Dozens of firefighters and contracted foresters have been out on foot in the Bridger-Teton National Forest, trimming, limbing and stacking slash piles of trees along the forest front south of Bondurant.

The project, now underway, is the first phase of a forest thinning and burning effort that covers 16,135 acres, reaching from the east face of Monument Ridge, south past Clark Draw and Clark Butte, and then continuing down to Kilgore Creek along Upper Hoback River Road. When headed out of the Hoback Canyon toward Pinedale, the area covers much of the high country south and west of Highway 189/191 all the way to the Hoback River bridge near the Bondurant post office.

“The project starts on the northwest end, and slowly over a 6- to 10-year period, we’ll work toward the Upper Hoback Road,” Bridger-Teton National Forest Big Piney District Ranger Don Kranendonk told the Jackson Hole Daily.

The goal is twofold: benefiting mule deer and other wildlife habitat by encouraging aspen growth, while also attempting to mitigate the risk of high-intensity wildfires by reducing the density of the forest.

The first area where chainsaws are cutting is near the Hoback Guard Station. About 60 firefighters and contractors, the district ranger said, were at work last week in that 2,000-acre treatment area, and crews will be out there much of the summer. It’s one of the treatment units that does not immediately call for prescribed fire, and it was selected partly because of U.S. Forest Service guidance to refrain from using prescribed fire due to COVID-19, a respiratory disease.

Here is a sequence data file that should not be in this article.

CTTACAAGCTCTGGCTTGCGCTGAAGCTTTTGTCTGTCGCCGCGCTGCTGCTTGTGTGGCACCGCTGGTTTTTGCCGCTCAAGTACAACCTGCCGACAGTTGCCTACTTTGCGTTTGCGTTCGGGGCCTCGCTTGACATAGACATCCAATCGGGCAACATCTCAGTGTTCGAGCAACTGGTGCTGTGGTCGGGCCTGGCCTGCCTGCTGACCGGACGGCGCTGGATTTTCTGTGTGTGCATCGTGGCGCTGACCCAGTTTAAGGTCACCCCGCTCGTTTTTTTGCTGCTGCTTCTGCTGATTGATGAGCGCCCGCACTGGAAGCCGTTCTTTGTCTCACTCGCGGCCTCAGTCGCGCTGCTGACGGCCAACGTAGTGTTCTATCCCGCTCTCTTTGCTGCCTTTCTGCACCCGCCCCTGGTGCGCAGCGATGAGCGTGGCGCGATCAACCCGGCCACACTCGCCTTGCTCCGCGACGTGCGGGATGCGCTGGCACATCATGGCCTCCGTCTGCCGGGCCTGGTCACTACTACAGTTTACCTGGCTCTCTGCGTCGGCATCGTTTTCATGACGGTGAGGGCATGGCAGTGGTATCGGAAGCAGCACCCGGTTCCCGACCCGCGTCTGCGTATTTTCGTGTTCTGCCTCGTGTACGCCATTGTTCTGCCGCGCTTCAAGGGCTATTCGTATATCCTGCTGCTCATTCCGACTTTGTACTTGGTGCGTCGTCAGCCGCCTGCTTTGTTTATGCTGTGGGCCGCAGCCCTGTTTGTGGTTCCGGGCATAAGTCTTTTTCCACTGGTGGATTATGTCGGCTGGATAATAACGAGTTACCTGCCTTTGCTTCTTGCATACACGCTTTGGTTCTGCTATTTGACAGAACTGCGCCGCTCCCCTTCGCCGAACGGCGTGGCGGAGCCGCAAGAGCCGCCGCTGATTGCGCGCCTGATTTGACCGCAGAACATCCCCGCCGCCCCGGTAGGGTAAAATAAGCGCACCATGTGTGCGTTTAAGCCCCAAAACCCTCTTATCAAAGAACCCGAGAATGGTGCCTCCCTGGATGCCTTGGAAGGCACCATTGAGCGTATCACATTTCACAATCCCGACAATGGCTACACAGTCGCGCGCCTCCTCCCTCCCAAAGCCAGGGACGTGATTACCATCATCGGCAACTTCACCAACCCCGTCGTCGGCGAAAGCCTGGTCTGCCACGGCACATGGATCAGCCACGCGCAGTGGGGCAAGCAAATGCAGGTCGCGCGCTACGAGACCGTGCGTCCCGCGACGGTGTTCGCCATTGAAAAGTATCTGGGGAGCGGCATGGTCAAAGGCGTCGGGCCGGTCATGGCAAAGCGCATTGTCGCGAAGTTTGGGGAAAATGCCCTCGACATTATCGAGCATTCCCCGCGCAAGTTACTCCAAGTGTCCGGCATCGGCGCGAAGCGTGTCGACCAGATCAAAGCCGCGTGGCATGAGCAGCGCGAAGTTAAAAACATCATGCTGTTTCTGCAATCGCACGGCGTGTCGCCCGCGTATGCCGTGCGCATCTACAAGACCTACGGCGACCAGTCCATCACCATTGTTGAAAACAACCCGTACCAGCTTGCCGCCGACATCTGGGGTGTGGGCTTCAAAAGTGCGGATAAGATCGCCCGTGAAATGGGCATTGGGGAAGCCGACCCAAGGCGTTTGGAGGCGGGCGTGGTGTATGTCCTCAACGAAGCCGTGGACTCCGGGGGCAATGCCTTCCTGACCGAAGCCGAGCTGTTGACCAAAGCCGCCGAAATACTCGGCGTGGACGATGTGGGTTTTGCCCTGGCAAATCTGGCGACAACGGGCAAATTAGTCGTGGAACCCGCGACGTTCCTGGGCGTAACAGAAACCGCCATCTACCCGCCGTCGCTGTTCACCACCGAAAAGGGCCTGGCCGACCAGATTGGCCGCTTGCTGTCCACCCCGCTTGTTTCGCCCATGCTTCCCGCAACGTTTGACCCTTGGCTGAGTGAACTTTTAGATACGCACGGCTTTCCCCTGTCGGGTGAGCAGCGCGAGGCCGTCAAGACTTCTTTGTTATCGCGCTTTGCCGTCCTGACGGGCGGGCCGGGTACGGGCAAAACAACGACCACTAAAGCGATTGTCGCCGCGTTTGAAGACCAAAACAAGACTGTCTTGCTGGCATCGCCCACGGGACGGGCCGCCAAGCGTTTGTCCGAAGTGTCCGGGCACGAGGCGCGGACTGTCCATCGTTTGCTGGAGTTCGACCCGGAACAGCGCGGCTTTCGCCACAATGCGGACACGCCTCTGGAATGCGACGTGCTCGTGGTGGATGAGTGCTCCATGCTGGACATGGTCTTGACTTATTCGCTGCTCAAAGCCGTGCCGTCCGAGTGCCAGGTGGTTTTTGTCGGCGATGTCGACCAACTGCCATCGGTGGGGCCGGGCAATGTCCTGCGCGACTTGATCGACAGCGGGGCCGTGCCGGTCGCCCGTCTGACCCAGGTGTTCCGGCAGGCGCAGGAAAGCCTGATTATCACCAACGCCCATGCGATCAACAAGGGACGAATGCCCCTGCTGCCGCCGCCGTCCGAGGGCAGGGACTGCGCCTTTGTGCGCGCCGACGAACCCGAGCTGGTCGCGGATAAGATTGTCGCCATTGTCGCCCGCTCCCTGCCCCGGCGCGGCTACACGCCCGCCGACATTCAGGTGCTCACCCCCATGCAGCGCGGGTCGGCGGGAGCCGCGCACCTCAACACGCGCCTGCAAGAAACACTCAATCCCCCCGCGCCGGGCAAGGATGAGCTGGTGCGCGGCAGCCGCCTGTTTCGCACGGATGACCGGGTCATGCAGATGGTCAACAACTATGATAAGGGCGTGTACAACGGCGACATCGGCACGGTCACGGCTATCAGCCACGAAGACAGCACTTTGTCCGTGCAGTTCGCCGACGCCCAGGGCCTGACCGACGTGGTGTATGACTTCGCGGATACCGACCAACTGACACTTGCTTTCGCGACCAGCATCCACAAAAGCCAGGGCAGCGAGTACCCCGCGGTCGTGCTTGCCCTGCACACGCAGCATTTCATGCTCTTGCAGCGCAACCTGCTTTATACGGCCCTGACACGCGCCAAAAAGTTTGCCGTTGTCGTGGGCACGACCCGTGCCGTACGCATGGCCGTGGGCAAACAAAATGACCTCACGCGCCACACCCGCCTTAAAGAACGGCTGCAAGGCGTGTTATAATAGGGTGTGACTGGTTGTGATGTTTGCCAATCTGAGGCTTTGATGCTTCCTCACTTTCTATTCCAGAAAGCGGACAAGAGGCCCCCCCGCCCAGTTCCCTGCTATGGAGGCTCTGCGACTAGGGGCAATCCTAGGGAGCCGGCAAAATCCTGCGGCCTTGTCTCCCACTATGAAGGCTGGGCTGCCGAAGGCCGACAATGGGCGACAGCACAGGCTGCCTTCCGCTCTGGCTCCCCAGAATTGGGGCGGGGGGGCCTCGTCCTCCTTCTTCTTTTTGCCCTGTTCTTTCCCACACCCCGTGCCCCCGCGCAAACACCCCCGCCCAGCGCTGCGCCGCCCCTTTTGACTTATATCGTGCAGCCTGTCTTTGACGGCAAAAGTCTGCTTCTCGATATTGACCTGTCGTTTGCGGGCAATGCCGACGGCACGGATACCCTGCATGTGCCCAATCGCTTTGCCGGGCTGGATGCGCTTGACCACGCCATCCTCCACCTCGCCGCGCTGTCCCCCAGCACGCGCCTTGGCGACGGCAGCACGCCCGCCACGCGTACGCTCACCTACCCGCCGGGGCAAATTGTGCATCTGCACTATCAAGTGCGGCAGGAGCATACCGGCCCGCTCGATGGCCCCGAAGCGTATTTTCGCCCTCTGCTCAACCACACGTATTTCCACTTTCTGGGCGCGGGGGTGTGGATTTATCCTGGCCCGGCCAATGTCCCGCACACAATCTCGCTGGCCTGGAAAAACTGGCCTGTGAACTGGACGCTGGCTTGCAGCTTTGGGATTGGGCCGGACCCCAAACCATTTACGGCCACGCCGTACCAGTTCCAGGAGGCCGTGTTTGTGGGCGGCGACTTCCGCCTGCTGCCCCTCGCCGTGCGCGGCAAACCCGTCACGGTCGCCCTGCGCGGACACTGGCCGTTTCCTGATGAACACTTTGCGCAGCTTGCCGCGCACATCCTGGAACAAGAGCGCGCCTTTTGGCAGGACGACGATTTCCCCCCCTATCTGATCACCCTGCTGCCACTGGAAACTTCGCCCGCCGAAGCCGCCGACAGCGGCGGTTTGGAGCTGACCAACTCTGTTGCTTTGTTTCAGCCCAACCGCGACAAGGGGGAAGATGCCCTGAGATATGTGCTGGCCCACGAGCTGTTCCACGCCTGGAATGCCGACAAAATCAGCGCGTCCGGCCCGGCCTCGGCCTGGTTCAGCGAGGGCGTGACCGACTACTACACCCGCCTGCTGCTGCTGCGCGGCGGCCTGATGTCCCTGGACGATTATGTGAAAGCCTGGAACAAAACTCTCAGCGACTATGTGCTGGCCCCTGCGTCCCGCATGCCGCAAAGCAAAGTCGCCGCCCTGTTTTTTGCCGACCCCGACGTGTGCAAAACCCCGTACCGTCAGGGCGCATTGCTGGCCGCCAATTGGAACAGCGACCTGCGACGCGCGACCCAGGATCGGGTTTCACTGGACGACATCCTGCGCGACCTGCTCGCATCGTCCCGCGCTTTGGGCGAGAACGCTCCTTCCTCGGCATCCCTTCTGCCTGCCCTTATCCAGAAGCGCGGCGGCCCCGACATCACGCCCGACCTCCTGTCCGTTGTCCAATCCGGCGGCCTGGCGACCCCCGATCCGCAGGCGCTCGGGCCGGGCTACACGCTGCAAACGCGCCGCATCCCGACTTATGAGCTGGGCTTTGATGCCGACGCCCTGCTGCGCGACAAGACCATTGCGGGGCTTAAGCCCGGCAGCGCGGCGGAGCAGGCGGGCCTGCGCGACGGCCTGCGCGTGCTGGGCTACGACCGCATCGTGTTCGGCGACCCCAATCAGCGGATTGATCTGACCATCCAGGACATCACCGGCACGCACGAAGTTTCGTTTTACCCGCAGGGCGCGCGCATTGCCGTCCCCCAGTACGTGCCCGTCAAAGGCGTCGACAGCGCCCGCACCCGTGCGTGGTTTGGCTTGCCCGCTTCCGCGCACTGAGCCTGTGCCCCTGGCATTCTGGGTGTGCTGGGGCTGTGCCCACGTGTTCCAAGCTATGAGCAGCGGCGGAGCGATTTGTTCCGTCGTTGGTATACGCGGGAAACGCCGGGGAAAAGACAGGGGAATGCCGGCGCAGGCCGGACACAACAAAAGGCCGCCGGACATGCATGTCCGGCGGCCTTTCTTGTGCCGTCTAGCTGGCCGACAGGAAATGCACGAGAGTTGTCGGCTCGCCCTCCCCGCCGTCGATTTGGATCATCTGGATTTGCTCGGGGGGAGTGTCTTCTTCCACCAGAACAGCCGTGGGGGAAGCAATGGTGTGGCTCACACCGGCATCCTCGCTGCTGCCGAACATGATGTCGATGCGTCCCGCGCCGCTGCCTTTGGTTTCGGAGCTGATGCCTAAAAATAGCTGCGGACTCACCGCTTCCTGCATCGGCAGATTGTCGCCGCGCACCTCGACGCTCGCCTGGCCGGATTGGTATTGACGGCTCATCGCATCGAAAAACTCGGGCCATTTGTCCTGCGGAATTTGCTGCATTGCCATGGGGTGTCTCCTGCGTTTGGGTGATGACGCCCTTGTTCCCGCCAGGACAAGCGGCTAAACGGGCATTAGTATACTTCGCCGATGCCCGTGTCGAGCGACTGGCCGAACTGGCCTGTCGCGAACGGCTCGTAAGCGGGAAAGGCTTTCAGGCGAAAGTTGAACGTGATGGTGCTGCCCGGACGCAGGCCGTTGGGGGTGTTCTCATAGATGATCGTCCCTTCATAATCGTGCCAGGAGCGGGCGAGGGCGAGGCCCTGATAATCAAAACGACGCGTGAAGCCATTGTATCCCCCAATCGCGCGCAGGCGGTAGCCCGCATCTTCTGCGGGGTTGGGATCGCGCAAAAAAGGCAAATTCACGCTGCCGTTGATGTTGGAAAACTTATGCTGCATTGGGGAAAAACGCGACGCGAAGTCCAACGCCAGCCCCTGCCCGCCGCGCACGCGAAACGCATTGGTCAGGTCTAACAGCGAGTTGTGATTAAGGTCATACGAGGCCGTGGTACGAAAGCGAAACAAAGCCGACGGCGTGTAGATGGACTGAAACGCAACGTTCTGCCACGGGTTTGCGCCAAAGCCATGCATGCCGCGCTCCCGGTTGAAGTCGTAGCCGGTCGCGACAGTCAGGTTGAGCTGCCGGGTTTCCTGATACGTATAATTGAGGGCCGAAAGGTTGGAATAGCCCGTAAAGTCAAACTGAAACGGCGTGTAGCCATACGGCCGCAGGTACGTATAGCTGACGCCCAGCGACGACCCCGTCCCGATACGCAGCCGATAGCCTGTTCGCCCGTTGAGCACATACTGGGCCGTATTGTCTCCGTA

“With the COVID stuff,” Kranendonk said, “they’ve asked us to limit some of our burning on the landscape.”

Two years from now, in spring 2022, Bridger-Teton crews or contractors will ignite the then-cured piles of slash that firefighters are assembling right now, according to a press release from the forest.

The Bridger-Teton had been considering the Monument Ridge Vegetation and Recreation Management Project since well before the destructive 2018 Roosevelt Fire. That blaze burned 55 buildings in the Hoback Ranches development while engulfing more than 61,000 acres southwest of Bondurant. Some of the Monument Ridge project, then on the drawing board, overlapped with the Roosevelt Fire scar, and about 1,500 acres were removed from the current project as a result.

Kranendonk signed off on a decision memo authorizing the 25-square-mile project in October 2019. Its final configuration calls for about 20 square miles of “broadcast prescribed fire” and 5 square miles of forest thinning and pile burning. That landscape is now vegetated by mixed stands of lodgepole pine, aspen, Engelmann spruce, Douglas fir, subalpine fir and sagebrush-dominated plant communities, according to his decision.

The Bridger-Teton National Forest approved the project using a categorical exclusion to the National Environmental Policy Act and didn’t widely publicize it while in the planning stages, confining outreach to the Bondurant and Hoback Ranches communities, where there were a couple of meetings. One of the 2018 public meetings was “well attended,” Kranendonk said, but the second attracted just a single person.

“We got unanimous support,” he said. “I didn’t hear from any detractors on the project.”

The national forest’s efforts to vet the project with the Bondurant community evidently did not reach all residents of the area. Lisi Krall, an ecological economist, has owned a summer cabin along Upper Hoback River Road for 30 years, and when the Jackson Hole Daily reached her Monday, she was unaware of the work taking place in the hills a few miles away.

“I wasn’t notified,” Krall said, “and we’re right below Clark Butte.”

Contact Mike Koshmrl at 732-7067 or env@jhnewsandguide.com.

Mike has reported on the Greater Yellowstone Ecosystem's wildlife, wildlands and the agencies that manage them since 2012. A native Minnesotan, he arrived in the West to study environmental journalism at the University of Colorado.

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